calling to resist the journey of the federal government. so he has nullification and interposition. >> he seems to have so like a cheap suit on the telethon. [laughter] to but he really didn't. that is what led the president to stand in. federal troops and national guard. >> one of my favorite stories about president kennedy is the was supposed to say to an equally bad segregationist, i don't care if you denounce me in public. just don't you dare do it in private. [laughter] >> that's interesting. robert kennedy says these were the first in the situation.
>> that's right. it is the first in the civil rights museum. watching people listen to governor barnett, at least now that he can no longer do any harm. the next tape involves a subject that we love, but space program. but it is what a real president sounds like. this is president kennedy meeting in 1962. one year and a half after he made the announcement in the state of the union speech of the goal to get to the moon by the end of the decade. he is meeting with a reluctant leader of nasa, james webb. listen closely and see if you can get a sense of how a real president pushes his government.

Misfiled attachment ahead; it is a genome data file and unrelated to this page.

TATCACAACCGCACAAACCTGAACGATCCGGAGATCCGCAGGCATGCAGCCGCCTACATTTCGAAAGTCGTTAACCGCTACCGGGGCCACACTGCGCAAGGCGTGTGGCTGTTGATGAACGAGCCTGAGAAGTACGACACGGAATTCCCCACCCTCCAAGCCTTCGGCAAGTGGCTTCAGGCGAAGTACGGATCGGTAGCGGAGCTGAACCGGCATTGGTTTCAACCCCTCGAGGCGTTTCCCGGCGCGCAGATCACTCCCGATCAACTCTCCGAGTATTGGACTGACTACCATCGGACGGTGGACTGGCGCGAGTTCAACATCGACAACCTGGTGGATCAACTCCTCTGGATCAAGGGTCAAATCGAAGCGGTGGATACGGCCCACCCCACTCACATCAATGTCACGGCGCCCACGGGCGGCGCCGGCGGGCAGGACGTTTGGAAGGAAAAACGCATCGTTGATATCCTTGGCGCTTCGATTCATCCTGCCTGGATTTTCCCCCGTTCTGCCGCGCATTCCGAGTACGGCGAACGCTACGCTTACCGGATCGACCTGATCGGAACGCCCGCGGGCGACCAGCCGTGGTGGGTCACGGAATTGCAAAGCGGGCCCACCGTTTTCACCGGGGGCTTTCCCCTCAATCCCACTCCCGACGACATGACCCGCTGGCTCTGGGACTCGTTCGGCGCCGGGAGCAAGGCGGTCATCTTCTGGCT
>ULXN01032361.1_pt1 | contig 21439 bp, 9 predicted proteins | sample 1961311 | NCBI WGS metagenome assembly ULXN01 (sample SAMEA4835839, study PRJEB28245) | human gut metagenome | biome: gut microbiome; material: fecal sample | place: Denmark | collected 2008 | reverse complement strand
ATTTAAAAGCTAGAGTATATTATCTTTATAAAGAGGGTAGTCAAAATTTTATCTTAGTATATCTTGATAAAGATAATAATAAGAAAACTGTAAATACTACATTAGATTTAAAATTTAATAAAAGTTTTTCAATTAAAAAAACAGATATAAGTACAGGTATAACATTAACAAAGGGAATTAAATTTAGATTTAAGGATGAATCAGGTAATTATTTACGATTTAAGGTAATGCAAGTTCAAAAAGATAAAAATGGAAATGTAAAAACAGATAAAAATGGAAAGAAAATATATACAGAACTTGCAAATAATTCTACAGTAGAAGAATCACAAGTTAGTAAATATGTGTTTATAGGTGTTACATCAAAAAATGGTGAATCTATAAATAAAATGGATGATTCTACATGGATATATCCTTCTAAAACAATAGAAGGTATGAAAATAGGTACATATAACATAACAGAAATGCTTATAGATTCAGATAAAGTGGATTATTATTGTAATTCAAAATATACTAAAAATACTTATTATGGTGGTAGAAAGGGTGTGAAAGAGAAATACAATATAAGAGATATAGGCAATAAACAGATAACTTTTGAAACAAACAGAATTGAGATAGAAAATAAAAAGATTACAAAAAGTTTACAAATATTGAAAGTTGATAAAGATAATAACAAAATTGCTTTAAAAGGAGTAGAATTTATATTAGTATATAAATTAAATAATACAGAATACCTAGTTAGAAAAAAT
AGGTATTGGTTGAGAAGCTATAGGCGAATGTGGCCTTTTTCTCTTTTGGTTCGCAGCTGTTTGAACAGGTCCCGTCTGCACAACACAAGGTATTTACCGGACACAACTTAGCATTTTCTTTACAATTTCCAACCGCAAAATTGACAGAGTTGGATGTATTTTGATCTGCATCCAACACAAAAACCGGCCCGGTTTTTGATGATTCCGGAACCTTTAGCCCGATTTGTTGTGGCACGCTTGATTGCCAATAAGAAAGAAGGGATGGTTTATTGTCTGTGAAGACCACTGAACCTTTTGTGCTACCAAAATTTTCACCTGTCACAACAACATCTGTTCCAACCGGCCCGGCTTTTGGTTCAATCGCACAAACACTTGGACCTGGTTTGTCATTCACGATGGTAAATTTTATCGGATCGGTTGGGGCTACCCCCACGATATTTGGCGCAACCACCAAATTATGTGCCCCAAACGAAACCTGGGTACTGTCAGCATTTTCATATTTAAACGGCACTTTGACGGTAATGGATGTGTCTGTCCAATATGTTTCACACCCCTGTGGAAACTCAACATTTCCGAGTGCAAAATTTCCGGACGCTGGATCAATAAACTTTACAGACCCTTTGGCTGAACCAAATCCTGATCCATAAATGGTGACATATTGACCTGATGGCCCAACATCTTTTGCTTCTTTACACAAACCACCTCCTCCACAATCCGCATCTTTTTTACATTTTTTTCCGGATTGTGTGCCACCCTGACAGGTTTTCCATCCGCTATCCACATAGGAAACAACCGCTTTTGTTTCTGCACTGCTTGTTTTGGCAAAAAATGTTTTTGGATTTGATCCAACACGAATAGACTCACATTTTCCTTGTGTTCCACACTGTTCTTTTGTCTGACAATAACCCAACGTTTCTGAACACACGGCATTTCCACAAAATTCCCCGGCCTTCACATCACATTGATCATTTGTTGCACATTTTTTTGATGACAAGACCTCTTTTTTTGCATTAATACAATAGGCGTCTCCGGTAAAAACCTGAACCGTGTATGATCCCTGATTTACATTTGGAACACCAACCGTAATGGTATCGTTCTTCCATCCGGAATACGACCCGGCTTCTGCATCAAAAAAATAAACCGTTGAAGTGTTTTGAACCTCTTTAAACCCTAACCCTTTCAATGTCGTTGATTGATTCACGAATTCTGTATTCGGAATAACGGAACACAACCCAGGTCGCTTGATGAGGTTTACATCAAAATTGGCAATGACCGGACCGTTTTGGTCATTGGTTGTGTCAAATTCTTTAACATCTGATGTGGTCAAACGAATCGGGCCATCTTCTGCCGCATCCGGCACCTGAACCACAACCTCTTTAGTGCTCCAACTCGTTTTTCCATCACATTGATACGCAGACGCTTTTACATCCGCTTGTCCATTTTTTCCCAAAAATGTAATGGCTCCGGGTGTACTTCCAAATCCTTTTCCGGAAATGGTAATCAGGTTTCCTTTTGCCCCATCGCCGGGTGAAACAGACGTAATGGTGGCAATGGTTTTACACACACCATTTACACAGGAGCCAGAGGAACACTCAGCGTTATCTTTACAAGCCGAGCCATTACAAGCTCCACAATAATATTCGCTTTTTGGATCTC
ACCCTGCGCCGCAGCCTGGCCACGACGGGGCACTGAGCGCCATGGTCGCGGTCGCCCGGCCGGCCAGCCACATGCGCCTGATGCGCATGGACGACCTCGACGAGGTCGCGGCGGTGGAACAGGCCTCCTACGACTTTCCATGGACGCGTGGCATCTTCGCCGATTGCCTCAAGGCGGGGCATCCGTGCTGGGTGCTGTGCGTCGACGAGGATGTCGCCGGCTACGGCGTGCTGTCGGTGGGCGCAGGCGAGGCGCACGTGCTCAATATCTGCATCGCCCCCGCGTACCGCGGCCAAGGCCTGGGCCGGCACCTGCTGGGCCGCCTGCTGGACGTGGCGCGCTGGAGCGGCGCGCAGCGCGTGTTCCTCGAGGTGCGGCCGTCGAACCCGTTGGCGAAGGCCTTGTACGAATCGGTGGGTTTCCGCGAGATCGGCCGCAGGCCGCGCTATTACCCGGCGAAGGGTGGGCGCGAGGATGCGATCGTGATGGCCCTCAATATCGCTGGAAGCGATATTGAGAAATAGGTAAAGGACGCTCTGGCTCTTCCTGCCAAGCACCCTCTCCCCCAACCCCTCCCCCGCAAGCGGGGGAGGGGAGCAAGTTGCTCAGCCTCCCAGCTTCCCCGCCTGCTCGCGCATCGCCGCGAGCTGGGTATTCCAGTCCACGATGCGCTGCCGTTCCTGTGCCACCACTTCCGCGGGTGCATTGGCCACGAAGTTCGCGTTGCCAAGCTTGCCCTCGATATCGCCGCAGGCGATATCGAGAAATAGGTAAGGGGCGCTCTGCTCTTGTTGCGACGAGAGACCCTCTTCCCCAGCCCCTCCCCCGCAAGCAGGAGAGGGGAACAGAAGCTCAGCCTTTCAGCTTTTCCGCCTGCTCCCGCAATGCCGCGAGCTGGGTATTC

i think it is wonderful to see him really getting his point across here. there was no way this was going to be one of the great scientific experiments. and obviously, advisers were interested in all of the different intellectual dimensions of it. he had a very clear goal. >> he is leaving, there is no doubt about that. i give him credit for hiring people brave enough to talk to him. the book also gives the transcript of a conversation a year later. the smart people have almost reversed positions. he is saying it is too